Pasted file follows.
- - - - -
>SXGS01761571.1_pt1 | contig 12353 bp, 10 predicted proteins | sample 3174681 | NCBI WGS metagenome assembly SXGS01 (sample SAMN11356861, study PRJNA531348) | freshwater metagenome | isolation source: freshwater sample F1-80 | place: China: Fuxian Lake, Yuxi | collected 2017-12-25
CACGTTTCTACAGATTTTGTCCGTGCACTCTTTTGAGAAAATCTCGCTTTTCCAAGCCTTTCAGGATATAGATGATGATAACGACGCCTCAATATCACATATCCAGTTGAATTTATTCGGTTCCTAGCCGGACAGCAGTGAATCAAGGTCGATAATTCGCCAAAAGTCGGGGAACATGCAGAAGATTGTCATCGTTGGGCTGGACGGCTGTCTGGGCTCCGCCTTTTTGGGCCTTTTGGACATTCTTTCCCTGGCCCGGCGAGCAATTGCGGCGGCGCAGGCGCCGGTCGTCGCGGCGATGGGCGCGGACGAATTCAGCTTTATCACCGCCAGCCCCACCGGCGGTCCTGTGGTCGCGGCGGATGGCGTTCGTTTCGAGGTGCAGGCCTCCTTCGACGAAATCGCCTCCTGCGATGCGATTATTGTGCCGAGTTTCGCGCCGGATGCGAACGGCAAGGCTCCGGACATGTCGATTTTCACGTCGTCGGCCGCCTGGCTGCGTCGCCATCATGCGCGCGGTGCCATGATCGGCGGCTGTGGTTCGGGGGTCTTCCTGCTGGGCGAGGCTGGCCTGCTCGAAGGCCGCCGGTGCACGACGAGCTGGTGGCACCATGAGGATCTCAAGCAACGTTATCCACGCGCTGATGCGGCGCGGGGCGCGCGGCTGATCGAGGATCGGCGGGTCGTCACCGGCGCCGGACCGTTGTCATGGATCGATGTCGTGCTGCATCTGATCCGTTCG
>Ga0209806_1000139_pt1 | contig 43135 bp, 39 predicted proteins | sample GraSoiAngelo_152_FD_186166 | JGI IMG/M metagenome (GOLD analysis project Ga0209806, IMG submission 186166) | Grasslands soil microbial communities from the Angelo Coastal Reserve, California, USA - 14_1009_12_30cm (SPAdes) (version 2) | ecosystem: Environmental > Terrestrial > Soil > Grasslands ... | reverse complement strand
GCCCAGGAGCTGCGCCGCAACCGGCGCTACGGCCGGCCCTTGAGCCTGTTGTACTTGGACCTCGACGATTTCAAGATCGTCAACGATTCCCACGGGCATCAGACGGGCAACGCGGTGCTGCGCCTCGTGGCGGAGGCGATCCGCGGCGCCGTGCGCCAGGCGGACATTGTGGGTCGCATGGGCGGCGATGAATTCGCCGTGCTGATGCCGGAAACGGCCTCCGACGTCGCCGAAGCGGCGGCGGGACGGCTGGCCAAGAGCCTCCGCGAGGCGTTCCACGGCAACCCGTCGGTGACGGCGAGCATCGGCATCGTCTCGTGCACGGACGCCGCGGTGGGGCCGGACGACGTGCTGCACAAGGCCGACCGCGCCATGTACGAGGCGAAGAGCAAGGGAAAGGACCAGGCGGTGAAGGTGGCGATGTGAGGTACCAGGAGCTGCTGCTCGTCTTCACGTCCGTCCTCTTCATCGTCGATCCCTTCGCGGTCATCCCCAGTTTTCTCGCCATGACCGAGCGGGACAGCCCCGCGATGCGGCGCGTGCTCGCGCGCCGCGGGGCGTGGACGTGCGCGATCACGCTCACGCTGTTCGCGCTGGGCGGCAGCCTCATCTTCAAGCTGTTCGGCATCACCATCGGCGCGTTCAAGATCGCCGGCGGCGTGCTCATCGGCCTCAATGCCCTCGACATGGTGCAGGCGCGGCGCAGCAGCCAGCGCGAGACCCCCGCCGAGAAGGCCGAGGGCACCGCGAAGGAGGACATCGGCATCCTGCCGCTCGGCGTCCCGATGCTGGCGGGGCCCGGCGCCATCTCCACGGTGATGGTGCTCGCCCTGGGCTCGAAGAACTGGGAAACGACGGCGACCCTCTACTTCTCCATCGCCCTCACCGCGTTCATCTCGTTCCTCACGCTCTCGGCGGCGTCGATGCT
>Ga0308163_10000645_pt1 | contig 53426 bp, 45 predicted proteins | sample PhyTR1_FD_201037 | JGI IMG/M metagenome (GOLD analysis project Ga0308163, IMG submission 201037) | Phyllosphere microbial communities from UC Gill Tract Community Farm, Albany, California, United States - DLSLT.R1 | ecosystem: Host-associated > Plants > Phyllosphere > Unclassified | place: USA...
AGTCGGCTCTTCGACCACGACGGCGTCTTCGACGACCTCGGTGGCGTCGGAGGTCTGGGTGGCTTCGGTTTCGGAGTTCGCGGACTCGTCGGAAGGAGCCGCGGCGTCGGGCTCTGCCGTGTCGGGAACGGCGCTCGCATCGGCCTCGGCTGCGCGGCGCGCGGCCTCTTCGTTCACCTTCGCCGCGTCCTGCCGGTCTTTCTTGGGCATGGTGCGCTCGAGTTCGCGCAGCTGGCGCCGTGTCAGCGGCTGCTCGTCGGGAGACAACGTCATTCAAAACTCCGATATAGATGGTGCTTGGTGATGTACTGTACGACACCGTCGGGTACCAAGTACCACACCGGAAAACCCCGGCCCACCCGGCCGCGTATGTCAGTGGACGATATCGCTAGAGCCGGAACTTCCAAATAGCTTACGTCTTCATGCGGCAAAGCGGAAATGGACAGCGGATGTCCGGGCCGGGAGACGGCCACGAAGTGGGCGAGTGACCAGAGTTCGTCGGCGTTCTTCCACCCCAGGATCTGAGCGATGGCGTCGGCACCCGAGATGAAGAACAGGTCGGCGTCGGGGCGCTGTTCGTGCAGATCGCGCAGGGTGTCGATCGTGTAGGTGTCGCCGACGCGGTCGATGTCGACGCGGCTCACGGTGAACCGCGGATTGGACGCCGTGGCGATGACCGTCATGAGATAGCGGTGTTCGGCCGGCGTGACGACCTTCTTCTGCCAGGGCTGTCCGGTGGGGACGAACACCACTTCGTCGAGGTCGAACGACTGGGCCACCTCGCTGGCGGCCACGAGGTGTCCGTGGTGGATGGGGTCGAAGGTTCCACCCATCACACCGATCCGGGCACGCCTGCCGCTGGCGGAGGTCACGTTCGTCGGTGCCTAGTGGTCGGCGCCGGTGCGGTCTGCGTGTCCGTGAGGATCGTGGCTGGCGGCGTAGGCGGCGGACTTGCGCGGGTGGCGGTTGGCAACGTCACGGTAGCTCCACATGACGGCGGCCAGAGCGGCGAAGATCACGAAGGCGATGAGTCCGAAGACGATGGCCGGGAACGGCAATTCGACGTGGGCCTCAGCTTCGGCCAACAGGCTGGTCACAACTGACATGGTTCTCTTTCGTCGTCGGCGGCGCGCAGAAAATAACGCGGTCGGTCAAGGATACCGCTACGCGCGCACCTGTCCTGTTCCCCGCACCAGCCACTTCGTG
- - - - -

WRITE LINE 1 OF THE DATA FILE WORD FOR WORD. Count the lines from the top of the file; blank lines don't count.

>SXGS01761571.1_pt1 | contig 12353 bp, 10 predicted proteins | sample 3174681 | NCBI WGS metagenome assembly SXGS01 (sample SAMN11356861, study PRJNA531348) | freshwater metagenome | isolation source: freshwater sample F1-80 | place: China: Fuxian Lake, Yuxi | collected 2017-12-25